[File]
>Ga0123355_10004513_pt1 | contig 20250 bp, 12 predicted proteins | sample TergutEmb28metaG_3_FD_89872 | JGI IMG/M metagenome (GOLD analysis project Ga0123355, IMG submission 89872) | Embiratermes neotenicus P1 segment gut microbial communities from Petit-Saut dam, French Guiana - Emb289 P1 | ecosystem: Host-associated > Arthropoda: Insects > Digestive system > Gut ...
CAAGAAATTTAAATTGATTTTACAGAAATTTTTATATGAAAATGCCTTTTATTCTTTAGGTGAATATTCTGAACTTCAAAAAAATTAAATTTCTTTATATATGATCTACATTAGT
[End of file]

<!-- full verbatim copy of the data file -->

>Ga0123355_10004513_pt1 | contig 20250 bp, 12 predicted proteins | sample TergutEmb28metaG_3_FD_89872 | JGI IMG/M metagenome (GOLD analysis project Ga0123355, IMG submission 89872) | Embiratermes neotenicus P1 segment gut microbial communities from Petit-Saut dam, French Guiana - Emb289 P1 | ecosystem: Host-associated > Arthropoda: Insects > Digestive system > Gut ...
CAAGAAATTTAAATTGATTTTACAGAAATTTTTATATGAAAATGCCTTTTATTCTTTAGGTGAATATTCTGAACTTCAAAAAAATTAAATTTCTTTATATATGATCTACATTAGT